Hitler’s call for a halt to the T4 action did not mean an end to the “euthanasia” killing operation. The child “euthanasia” program continued as before. Moreover, in August 1942, German medical professionals and healthcare workers resumed the killings, albeit in a more carefully concealed manner than before. More decentralized than the initial gassing phase, the renewed effort relied closely upon regional exigencies, with local authorities determining the pace of the killing.
Phase 2 of Hitler’s euthanasia attacked adults with disabilities with secret gassing and cremation
This photo originates from a film produced by the Reich Propaganda Ministry. It shows two doctors in a ward in an unidentified asylum. The existence of the patients in the ward is described as "life only as a burden." Such propaganda images were intended to develop public sympathy for the Euthanasia Program.
Euthanasia planners quickly envisioned extending the killing program to adult disabled patients living in institutional settings. In the autumn of 1939, Adolf Hitler signed a secret authorization in order to protect participating physicians, medical staff, and administrators from prosecution; this authorization was backdated to September 1, 1939, to suggest that the effort was related to wartime measures.
Because the Führer Chancellery was insular, compact, and separate from state, government, or Nazi Party apparatuses, Hitler chose this, his private chancellery, to serve as the engine for the “euthanasia” campaign. Its functionaries called their secret enterprise “T4.” The operation took its code-name from the street address of the program’s coordinating office in Berlin: Tiergartenstrasse 4. Continue reading →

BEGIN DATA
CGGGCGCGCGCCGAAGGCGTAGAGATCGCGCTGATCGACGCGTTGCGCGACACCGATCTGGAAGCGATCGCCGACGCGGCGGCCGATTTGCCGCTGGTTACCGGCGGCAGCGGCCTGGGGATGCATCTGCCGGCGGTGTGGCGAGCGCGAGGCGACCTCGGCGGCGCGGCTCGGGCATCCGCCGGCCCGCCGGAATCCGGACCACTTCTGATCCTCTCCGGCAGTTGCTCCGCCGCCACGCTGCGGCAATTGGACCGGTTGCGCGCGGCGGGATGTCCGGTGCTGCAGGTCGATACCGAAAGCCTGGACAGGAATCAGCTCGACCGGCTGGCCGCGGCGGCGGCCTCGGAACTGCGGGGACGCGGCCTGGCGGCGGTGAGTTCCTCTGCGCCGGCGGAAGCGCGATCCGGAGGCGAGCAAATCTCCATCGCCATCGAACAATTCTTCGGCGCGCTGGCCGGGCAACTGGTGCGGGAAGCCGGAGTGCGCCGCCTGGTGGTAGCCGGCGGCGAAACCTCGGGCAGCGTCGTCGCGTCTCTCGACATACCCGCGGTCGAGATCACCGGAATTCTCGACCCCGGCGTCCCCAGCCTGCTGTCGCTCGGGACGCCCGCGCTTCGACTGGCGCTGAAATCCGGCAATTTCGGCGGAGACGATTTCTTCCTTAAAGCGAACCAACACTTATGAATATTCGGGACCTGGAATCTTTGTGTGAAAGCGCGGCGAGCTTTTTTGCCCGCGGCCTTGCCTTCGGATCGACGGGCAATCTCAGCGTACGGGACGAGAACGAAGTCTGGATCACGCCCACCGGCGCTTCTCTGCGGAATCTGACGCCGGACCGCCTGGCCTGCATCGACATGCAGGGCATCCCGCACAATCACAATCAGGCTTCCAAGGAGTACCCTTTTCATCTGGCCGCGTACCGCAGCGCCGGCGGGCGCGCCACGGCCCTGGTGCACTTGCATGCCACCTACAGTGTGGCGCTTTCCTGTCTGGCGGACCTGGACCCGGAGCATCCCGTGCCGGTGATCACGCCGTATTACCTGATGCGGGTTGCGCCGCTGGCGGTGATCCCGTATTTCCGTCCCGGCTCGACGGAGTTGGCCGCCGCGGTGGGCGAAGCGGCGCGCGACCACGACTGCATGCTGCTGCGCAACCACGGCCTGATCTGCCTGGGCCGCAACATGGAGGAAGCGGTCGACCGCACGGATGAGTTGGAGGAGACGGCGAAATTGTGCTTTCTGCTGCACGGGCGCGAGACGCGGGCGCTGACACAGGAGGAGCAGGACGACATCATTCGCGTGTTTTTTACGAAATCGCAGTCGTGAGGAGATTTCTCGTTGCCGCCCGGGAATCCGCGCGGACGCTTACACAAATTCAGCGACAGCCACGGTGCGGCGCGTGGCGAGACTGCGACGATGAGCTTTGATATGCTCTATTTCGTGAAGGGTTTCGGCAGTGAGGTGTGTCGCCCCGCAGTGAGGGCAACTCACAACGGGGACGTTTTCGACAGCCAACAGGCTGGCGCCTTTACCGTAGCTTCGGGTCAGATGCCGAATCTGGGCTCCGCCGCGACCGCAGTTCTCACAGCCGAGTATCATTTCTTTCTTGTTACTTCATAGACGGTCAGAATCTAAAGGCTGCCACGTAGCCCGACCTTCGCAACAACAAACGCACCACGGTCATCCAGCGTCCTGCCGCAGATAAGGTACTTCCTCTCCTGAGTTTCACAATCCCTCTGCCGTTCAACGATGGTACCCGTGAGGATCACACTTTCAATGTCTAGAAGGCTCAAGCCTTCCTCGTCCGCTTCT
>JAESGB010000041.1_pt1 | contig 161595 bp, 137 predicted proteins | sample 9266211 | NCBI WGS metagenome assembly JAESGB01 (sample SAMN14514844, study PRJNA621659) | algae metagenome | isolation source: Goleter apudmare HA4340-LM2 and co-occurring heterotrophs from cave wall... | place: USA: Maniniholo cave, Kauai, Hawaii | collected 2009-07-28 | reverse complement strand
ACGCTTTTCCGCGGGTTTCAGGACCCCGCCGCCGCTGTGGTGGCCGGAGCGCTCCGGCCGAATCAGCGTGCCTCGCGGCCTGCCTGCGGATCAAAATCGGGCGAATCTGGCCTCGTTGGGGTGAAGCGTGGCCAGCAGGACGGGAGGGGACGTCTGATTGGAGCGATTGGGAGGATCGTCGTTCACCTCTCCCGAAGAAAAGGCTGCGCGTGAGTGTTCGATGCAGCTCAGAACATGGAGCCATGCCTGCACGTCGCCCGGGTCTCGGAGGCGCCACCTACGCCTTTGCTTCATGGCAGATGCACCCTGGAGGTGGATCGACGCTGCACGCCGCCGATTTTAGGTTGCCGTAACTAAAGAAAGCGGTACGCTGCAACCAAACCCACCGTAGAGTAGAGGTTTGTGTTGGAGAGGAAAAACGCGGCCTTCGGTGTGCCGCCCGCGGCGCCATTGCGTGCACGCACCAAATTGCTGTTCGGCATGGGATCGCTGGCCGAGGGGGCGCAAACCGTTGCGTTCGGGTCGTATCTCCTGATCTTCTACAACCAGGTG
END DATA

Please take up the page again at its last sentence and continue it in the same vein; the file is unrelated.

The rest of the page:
Campaign that killed 6 million Jews, dissidents and Romans was perfected first on Germans with disabilities
Buses used to transport patients to Hadamar euthanasia center. The windows were painted to prevent people from seeing those inside. Germany, between May and September 1941.
Part 1 in a series of 4 articles
The term “euthanasia” (literally, “good death”) usually refers to the inducement of a painless death for a chronically or terminally ill individual who would otherwise suffer. In the Nazi context, however, “euthanasia” represented a euphemistic term for a clandestine murder program which targeted for systematic killing mentally and physically disabled patients living in institutional settings in Germany and German-annexed territories.
The so-called “Euthanasia” program was National Socialist Germany’s first program of mass murder, predating the genocide of European Jewry, which we call the Holocaust, by approximately two years. The effort represented one of many radical eugenic measures which aimed to restore the racial “integrity” of the German nation. It endeavored to eliminate what eugenicists and their supporters considered “life unworthy of life”: those individuals who–they believed–because of severe psychiatric, neurological, or physical disabilities represented at once a genetic and a financial burden upon German society and the state. Continue reading →